In recent times it has become apparent that the creative communities have become more aware of the ethical issues of their work, would you say the priorities have changed? (Jane Cassells)
I don't think that this awareness is exclusive to the creative communities, ethical issues seem to be everywhere at the moment!
Do the viewpoints of older designers influence you? For example Milton Glaser claimed that "Good design is good citizenship." Do you agree? (Jane Cassells)
Older designers are my favorites! When I first started reading about design it was the masters that I followed. People like Alan Fletcher, drove me to study design. Most of all my biggest influences were creative people, who had conceptual ideas. Artists like, Sophie Calle, Rachel Whiteread, Architects like Daniel Libeskind, theorists like Josef Albers, and Johannes Itten.
Work that I enjoyed was work that had both a conceptual spine, and a considered aesthetic that represented its back story, and also lead the user down certain cerebral path. I loved the idea that design was communication, and the immense power that it posses. I forget this sometimes, and thankfully you have reminded me to keep this idea close in my mind whilst I get through my working day. It is easy to get caught up and forget. I have always said, that design is Science, and sometimes I think it is even more than that.
The First things First manifesto encouraged Graphic designers to put there skills to uses other than consumer products, do you think it was ever and viable way to live avoiding corporate work? (Jane Cassells)
I read through the manifesto recently, and obviously like most commercially employed designers, one gets rather defensive. Part of me understands the need for such and article, but part of me is also adamant that there is a need for commercial design, even if it is for dog biscuits or hair gel. I mean not that I buy either, but if i did have a puppy or a quaff hair-do (and as a design snob) I like the advertising around me to be smart and good looking.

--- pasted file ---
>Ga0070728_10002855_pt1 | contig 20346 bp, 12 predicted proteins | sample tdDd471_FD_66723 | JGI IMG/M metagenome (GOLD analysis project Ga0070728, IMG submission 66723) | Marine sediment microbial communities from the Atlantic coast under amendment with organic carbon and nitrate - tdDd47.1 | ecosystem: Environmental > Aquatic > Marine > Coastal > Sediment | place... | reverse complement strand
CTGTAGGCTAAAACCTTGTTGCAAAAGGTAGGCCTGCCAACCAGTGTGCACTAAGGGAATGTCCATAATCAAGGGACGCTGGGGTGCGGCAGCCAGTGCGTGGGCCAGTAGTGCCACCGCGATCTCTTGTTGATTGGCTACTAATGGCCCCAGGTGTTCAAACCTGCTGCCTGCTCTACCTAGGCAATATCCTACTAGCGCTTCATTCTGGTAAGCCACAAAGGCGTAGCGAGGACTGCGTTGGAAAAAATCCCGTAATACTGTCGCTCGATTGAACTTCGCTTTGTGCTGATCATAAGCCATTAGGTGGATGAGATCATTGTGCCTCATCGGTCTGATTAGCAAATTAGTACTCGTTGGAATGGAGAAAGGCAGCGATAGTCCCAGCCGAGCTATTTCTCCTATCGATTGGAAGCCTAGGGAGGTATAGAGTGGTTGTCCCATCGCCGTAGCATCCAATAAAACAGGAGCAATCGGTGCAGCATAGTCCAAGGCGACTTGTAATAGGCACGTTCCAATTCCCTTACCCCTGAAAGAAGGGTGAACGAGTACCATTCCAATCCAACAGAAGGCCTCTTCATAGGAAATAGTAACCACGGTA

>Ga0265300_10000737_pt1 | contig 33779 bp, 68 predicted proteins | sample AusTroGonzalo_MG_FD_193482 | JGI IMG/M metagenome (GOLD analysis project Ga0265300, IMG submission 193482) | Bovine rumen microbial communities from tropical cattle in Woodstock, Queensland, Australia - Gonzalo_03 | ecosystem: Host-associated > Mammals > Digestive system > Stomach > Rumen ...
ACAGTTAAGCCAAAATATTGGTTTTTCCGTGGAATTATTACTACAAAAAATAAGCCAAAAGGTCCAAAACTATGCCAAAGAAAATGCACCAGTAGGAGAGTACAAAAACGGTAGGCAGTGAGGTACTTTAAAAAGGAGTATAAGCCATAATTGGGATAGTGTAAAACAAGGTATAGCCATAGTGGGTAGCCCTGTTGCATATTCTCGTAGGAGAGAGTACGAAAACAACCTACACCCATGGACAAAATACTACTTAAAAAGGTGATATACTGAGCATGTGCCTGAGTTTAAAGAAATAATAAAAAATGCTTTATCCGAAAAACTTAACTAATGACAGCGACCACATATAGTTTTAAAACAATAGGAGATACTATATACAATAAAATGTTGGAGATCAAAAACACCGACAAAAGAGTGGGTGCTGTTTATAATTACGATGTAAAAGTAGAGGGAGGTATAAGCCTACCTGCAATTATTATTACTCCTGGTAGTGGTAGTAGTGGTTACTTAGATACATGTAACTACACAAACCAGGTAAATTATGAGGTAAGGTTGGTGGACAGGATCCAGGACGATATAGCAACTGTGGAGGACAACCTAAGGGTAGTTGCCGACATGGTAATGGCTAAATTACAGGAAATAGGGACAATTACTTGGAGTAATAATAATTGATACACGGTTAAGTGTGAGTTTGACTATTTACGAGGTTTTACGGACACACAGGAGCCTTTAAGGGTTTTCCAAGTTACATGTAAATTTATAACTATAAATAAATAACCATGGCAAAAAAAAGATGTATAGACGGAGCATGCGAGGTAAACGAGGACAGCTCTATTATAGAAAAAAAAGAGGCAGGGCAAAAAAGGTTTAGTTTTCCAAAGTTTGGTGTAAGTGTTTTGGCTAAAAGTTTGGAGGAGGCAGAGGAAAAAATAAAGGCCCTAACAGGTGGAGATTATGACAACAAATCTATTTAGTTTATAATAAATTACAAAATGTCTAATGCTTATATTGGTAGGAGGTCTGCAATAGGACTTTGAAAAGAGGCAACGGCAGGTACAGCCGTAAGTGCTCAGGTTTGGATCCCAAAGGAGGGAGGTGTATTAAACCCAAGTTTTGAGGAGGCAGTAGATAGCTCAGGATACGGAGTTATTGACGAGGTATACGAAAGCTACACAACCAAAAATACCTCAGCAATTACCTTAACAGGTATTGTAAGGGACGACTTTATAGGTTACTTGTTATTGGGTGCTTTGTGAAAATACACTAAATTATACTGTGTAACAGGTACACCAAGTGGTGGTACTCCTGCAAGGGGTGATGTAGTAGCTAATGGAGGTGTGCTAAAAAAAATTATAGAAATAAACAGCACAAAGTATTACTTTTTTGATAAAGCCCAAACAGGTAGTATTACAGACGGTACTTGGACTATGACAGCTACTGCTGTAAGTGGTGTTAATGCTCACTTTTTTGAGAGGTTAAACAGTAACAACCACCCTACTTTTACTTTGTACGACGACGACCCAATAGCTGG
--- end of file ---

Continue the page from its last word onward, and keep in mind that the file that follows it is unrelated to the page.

I think that design should be inclusive not exclusive. But most of all, I am a consumer, and Graphic Designers seem to be some of the biggest gadget freaks, online shoppers and the rest. Like you mentioned, we all have to eat. Commercial work pays my salary, and helps me fund my record label, and the many interns, assistants, and contractors I employ. In my work I always hope to maintain an integrity and sensitivity in the consumer brands that I work with and for. Making sure the projects are progressive, and in keeping with my ethos.
As a practising designer do you feel it is appropriate to impose your own agenda (political/ethical or otherwise) into each project, or purely focus of the needs of the client? (Jane Cassells)
I don't think you should impose your ideas onto a project but instead make sure you chose work that you believe in. For example I have been asked to do numerous campaigns for alcoholic beverage companies, but each one I have turned down. Purely based on the fact that I don't drink, and I don't believe that alcohol should be advertised commercially.
What do you consider to be the professional attributes of a Graphic Designer? (Jane Cassells)
Hard working, curious, and energetic.